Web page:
Stefan O'Neil
@stefanoneil
Excellent, thanks a ton for that
I believe in CPython, Python-ast.h and Python-ast.c are both generated by Parser/asdl_c.py whenever Parser/Python.asdl is changed. Do you happen to know if Pyston works this way as well?
Stefan O'Neil
@stefanoneil
Also, you linked me the src/codegen directory, but I am not seeing a grammar specification file in here. Does that mean Pyston not use a grammar specification file similar to CPython's Grammar/Grammar, but rather generates graminit.c and graminit.h some other way?
Again, I really appreciate all the help
Sun
@Daetalus
Will reply you later...
Stefan O'Neil
@stefanoneil
Sure thing, thanks again
Kevin Modzelewski
@kmod
I believe we copied Python-ast.h and Python-ast.c in from the CPython repository
and probably graminit.h/c as well
We never experimented with changing the grammar, but maybe one way to do that is to make the change in a CPython checkout, regenerate the various files, and re-copy them into Pyston
you probably need to regenerate src/codegen/cpython_ast.cpp (it includes the script to do so at the top of the file)
as I said, we haven't tried this, so I don't expect it to be super straightforward. let us know if you run into issues!
Stefan O'Neil
@stefanoneil
Oh I see, that’s good to know, thanks.
Stefan O'Neil
@stefanoneil
Yup, just confirmed, the graminit files are indeed identical with CPython. My apologies for the confusion.
Stefan O'Neil
@stefanoneil
Taking your recommendation for regenerating the graminit files, plus modifying a number of other files, I have successfully extended Pyston with a keyword, except for one problem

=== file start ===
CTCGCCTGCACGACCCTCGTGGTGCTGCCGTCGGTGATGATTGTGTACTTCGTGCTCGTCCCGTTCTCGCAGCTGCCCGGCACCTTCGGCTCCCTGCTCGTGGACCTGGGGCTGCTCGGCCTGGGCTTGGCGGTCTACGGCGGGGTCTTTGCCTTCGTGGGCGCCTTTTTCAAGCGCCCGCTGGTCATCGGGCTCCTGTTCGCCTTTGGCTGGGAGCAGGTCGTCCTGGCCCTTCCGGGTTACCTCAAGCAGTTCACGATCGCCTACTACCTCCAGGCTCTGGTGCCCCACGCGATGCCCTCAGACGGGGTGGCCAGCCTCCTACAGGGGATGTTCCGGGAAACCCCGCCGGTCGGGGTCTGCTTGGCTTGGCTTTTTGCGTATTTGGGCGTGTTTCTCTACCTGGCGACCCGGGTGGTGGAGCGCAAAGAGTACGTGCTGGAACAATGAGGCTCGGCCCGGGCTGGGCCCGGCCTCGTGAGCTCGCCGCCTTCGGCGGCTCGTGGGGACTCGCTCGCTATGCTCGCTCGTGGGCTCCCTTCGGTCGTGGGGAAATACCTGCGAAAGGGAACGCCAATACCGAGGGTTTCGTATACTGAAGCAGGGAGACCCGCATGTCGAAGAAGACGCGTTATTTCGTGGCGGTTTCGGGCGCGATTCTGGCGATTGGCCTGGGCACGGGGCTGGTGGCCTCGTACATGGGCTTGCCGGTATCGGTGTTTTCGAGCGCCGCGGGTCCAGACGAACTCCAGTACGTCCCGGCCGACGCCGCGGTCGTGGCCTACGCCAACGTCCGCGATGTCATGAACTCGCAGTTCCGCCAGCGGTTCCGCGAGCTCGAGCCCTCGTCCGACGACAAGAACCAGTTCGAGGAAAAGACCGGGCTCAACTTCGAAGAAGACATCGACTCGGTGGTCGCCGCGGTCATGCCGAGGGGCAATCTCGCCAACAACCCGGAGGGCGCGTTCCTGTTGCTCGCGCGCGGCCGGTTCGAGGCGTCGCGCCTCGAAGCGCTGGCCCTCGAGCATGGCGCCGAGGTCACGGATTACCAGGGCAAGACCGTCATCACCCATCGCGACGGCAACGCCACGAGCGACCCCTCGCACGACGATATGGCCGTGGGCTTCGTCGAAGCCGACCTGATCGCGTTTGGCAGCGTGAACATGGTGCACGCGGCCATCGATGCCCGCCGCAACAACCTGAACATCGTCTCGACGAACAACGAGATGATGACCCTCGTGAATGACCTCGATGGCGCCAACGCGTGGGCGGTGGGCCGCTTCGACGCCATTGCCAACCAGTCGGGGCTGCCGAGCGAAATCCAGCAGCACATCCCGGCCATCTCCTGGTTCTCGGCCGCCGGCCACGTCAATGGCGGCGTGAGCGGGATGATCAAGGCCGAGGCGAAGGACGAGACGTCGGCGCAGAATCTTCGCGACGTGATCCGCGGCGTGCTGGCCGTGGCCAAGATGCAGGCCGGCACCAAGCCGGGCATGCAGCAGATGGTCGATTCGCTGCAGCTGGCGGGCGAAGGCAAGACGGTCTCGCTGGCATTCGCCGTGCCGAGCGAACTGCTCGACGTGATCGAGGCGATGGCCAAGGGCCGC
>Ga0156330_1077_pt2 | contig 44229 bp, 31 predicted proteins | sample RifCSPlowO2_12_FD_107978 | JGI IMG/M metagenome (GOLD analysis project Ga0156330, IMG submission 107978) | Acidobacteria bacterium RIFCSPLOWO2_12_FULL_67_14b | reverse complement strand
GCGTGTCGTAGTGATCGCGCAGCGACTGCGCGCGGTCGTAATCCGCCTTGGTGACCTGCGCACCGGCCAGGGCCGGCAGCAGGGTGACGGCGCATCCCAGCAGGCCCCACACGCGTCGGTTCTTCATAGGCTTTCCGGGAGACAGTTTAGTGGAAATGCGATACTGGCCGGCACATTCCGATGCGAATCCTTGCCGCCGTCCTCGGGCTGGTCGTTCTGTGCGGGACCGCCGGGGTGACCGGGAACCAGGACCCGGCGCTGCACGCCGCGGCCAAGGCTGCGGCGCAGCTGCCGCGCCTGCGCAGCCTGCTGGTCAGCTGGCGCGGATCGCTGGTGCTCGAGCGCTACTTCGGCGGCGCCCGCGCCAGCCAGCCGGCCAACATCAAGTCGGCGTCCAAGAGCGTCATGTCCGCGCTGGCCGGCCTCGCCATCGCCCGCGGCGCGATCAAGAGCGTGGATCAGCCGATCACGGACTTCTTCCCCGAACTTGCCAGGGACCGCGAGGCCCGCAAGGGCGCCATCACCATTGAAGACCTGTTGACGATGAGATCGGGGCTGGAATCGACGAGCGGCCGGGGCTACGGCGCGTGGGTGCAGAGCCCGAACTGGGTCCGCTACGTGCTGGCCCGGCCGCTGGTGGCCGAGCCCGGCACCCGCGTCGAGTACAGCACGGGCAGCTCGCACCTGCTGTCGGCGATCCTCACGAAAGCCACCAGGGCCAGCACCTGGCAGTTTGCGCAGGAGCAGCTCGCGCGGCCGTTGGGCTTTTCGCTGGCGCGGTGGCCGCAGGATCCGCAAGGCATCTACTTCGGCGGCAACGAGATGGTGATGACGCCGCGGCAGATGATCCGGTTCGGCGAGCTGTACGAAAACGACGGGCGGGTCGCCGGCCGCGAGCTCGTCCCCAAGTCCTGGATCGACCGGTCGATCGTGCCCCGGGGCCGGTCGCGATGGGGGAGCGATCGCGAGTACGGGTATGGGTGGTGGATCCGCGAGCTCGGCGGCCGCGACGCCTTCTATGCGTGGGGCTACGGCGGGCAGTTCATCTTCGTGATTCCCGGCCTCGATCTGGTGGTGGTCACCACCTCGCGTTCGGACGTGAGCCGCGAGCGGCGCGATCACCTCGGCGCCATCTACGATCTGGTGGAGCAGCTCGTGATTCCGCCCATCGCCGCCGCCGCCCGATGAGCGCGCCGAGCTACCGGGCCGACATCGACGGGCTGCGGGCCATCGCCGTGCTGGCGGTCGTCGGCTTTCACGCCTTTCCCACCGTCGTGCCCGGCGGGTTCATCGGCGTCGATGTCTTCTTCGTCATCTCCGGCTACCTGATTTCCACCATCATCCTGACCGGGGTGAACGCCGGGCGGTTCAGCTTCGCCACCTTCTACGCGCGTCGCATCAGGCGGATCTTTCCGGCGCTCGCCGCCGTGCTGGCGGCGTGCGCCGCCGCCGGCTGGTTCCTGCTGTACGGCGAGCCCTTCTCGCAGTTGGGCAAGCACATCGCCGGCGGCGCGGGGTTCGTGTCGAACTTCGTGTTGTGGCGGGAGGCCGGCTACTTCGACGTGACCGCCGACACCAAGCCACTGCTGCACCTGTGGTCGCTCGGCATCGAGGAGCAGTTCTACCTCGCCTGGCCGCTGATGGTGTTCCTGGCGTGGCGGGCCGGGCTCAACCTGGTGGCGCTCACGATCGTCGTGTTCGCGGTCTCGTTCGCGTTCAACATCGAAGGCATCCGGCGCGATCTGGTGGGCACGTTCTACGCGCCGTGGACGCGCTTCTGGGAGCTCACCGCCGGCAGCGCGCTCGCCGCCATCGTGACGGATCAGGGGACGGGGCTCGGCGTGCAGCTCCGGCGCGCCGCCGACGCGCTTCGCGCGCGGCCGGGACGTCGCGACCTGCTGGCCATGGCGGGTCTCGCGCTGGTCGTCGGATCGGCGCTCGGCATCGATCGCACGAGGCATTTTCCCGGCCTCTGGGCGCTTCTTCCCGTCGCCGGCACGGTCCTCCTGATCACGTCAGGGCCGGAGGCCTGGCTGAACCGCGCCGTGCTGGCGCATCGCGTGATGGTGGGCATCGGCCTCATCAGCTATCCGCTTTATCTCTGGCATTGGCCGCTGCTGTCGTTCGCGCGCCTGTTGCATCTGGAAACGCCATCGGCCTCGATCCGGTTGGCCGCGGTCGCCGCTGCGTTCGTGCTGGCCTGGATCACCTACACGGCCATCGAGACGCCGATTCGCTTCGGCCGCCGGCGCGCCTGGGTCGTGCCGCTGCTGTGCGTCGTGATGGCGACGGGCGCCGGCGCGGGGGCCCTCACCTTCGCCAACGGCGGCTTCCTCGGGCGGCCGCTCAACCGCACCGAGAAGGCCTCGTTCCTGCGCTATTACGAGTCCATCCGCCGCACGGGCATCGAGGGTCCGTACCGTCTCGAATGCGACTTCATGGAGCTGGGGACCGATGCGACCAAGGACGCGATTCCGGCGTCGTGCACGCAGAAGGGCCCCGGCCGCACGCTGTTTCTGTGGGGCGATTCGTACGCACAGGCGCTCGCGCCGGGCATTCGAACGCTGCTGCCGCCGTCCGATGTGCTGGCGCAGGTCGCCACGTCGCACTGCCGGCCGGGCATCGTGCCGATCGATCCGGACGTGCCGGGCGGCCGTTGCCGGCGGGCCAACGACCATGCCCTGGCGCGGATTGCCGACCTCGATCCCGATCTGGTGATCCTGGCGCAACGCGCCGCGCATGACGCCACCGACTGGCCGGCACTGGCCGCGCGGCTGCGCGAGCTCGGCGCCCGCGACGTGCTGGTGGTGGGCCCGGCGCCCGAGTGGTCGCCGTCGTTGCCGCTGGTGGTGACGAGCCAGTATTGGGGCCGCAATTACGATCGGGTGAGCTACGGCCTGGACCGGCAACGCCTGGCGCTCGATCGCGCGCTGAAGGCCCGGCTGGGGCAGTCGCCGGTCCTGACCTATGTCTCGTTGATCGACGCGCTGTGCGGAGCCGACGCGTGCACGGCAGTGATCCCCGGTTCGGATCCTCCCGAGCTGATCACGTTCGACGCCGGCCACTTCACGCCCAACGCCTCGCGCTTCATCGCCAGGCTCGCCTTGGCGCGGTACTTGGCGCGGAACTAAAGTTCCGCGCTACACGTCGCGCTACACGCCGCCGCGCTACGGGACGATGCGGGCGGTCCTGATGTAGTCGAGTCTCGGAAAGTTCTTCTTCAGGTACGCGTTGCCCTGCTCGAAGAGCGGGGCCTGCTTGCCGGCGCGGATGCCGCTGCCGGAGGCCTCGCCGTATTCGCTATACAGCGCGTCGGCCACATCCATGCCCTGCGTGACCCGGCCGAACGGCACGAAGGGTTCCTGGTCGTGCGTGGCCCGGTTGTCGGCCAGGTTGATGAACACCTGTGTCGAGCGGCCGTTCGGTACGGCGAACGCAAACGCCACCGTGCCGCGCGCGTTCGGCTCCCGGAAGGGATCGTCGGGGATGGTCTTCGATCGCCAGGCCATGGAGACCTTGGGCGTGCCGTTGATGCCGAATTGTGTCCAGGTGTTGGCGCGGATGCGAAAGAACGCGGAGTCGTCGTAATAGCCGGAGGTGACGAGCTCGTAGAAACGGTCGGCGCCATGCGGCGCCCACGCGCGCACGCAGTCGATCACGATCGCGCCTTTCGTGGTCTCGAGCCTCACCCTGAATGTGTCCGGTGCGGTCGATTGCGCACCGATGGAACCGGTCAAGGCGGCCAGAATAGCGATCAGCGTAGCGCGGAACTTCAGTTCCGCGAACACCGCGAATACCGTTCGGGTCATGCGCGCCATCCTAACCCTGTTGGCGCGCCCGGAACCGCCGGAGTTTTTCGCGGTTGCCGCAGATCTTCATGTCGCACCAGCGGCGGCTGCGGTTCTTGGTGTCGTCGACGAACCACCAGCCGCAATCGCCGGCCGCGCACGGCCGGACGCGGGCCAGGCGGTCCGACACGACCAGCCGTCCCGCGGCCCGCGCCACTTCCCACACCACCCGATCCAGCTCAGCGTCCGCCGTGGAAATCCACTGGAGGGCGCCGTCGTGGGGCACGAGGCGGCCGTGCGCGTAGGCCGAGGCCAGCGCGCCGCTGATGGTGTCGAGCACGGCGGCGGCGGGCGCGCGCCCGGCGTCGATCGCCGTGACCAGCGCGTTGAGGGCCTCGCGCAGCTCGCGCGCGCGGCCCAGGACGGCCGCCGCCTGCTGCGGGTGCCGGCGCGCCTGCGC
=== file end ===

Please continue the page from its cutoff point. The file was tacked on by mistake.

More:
if I try to use the keyword from within a function, Pyston crashes.
in every other context, it seems to work just fine
the behavior of the keyword itself shouldn't be breaking anything, since it is just a trivial keyword for now
therefore i'm thinking maybe i need to modify Pyston's symbol table
Stefan O'Neil
@stefanoneil
in CPython the symbol table is mostly managed by Python/symtable.c, which isn't in Pyston
would src/codegen/irgen.cpp be the right place to look for this?
Kevin Modzelewski
@kmod
We have three different ways that we execute Python code; irgen.cpp is the third, LLVM compilation
I'd pass -I to the pyston process, which forces it to stay in the AST interpreter
and get that working first
-I will force it to stay in codegen/ast_interpreter.cpp and make things much simpler
if that doesn't help, it might be some of the static analysis we do; if you post the crash then I could make a more informed guess
Stefan O'Neil
@stefanoneil
Sure thing:
$ ./pyston_dbg -I
Pyston v0.7.0 (rev f7e8fcf7d57c624da5ac8a8be7d0d55c260ff32e), targeting Python 2.7.8
>> 
>> 
>> escal x


reached an escal statement

>> 
>> 
>> def foo():
...  escal y
...  return 4
... 
../../src/core/ast.h:1151: virtual bool pyston::ASTVisitor::visit_escal(pyston::AST_Escal *): Assertion `0' failed: 
Someone called abort!
Aborted (core dumped)
I also have gdb output, in case it is more informative: